Sunday, August 17, 2014
Crossover of the Week
THE CRIMSON CLOWN—KILLER
The Crimson Clown goes undercover as a criminal at the Pink Rat in order to confront Boss Flannery. Later, in his true identity of Delton Prouse, he goes to a benefit for the Policemen’s Widows Fund held by Nina Hastings. Prouse tells Inspector Blurney he is familiar with Rocky McFayne’s newspaper, the Express, though it is not as large as Havens’ Daily Clarion. Another guest at the benefit, Jasper Baldwin, was a member of the Gray Gang until Dan Fowler of the Feds brought the mob to justice. While hiding in the same office where Flannery and Baldwin are meeting, the Clown witnesses the Black Cat attempting to steal from them.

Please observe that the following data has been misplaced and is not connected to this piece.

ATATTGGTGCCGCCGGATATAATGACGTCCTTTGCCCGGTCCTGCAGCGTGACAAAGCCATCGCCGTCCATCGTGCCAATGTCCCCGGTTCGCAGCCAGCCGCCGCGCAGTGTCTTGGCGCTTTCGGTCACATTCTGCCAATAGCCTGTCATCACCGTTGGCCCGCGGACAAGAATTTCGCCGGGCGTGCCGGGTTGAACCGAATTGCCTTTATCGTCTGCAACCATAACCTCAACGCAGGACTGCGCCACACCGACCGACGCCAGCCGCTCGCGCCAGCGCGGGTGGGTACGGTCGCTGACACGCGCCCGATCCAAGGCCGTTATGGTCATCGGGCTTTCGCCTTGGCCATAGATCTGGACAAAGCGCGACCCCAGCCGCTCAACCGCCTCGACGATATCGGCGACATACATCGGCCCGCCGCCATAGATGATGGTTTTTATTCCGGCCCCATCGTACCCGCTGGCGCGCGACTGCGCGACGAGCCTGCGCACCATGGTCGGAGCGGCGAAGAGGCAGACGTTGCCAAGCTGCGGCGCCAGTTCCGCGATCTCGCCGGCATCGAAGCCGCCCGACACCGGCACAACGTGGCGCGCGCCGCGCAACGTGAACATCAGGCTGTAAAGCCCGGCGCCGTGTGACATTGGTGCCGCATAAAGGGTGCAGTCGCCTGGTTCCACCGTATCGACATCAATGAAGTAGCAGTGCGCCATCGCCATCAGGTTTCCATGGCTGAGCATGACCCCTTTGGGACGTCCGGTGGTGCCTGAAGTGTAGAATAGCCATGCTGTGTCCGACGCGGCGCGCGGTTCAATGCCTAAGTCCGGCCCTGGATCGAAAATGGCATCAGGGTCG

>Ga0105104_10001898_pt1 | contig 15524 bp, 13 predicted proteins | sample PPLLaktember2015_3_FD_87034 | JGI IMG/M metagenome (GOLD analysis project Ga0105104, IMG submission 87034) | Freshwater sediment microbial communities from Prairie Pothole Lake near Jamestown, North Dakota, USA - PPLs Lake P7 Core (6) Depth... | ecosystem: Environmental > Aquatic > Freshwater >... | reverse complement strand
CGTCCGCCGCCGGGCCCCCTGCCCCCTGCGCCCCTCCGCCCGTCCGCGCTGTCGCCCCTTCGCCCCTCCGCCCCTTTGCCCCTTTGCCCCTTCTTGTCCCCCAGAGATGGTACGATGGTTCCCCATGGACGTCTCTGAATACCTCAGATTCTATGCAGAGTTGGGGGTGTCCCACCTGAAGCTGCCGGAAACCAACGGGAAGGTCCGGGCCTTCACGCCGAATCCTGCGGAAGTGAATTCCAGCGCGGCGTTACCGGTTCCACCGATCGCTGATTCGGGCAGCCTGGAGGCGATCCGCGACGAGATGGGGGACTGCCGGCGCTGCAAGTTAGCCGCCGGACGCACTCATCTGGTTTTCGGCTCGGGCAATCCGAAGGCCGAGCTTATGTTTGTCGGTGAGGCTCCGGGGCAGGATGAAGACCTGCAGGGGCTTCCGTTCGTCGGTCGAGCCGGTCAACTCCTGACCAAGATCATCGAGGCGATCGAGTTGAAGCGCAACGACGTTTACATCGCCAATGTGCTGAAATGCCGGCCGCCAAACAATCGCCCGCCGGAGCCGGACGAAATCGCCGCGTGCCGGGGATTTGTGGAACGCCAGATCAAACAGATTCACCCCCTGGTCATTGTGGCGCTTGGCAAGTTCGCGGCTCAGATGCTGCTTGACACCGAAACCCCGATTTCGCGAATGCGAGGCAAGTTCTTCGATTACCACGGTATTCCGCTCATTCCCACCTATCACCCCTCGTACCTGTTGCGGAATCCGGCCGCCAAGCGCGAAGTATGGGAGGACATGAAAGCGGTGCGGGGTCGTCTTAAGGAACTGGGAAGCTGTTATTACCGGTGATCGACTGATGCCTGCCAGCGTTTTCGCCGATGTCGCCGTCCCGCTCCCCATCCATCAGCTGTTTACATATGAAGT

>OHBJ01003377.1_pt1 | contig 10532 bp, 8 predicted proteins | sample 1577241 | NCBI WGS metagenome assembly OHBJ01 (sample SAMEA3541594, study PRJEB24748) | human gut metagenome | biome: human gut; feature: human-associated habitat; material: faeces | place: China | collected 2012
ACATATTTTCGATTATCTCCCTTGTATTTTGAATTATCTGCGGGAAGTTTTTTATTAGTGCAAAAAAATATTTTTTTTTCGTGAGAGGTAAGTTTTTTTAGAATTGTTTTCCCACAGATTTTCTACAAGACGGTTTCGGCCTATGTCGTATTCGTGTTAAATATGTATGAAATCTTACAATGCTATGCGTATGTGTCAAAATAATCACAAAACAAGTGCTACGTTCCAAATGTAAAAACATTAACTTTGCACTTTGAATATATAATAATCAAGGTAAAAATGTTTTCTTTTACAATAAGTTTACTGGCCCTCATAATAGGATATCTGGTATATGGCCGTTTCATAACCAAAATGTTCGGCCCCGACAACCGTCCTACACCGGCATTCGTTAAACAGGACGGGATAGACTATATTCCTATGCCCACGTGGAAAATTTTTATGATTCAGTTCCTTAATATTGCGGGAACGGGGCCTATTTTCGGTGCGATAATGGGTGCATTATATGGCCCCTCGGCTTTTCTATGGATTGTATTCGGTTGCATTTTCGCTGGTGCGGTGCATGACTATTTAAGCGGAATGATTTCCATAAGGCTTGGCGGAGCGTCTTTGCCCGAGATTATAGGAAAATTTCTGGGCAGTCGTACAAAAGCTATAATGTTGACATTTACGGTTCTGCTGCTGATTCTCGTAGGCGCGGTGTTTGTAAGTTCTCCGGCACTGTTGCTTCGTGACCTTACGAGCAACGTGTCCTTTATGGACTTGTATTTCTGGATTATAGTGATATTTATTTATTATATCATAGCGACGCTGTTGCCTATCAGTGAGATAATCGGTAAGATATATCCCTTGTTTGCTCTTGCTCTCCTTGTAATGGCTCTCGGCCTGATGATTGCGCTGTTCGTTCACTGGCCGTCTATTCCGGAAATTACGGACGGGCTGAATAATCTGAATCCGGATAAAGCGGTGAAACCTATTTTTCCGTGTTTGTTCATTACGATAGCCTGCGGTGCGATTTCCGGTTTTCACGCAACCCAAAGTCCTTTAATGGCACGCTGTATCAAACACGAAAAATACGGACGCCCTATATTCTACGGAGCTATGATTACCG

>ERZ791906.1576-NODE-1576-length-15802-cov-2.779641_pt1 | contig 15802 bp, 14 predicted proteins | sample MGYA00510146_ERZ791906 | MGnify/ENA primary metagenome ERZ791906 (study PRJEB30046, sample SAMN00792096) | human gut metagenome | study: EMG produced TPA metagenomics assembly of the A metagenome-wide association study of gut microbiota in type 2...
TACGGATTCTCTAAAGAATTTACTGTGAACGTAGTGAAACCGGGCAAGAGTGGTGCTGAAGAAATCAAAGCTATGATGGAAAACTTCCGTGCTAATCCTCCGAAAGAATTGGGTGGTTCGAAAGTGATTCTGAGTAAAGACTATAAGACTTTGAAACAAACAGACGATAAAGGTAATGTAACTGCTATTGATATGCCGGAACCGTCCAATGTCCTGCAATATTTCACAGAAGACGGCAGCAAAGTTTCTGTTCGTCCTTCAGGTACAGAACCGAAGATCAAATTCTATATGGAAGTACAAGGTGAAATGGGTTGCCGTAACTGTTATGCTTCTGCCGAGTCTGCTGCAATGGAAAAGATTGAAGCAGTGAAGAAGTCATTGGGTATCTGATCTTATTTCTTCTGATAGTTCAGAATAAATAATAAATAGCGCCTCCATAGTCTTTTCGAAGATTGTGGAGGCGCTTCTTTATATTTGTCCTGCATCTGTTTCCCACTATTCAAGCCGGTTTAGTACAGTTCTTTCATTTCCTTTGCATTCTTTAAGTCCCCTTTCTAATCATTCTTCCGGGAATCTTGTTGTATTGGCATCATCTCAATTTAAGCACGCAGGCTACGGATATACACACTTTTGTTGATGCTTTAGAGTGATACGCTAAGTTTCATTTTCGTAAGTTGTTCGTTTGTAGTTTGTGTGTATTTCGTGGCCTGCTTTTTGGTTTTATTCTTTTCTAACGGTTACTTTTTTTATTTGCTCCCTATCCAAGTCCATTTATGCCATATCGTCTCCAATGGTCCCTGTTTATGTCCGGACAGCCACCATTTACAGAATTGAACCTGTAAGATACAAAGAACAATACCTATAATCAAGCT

Short story by Tom Johnson in Pulp Echoes, Night to Dawn Magazines & Books, 2011. The Crimson Clown was created by Johnston McCulley and appeared in Detective Story Magazine from 1926-1931. The Pink Rat dive bar is from the Shadow novels. The Black Cat (aka Nina Hastings) appeared in the one-shot pulp The Angel Detective. Like the Crimson Clown, the Black Cat was a Robin Hood-type adventurer, stealing criminals’ ill-gotten gains and giving them to the needy. Frank Havens, publisher of the Daily Clarion, is from the Phantom Detective pulp novels. FBI agent Dan Fowler’s exploits were chronicled in the pulp magazine G-Men Detective. Since the Shadow, the Black Cat, the Phantom Detective, and Dan Fowler are all in the CU, this crossover brings in the Crimson Clown. In the November 11-December 9, 1928 issues of Detective Story Magazine, McCulley had a serial entitled “Thubway Tham Meets the Crimson Clown.” Thubway Tham was another series character of McCulley’s who appeared in Detective Story Magazine, a lisping conman who preyed on those who rode the New York City subway system. McCulley also wrote “Thubway Tham and Mr. Clackworthy” in the February 18, 1922 issue of Detective Story, in which Tham met Christopher B. Booth’s own grifter character, Mr. Amos Clackworthy, who also appeared in that magazine. Tham and Clackworthy crossed over again in Booth’s “Mr. Clackworthy and Thubway Tham,” published in the March 4, 1922 issue of Detective Story.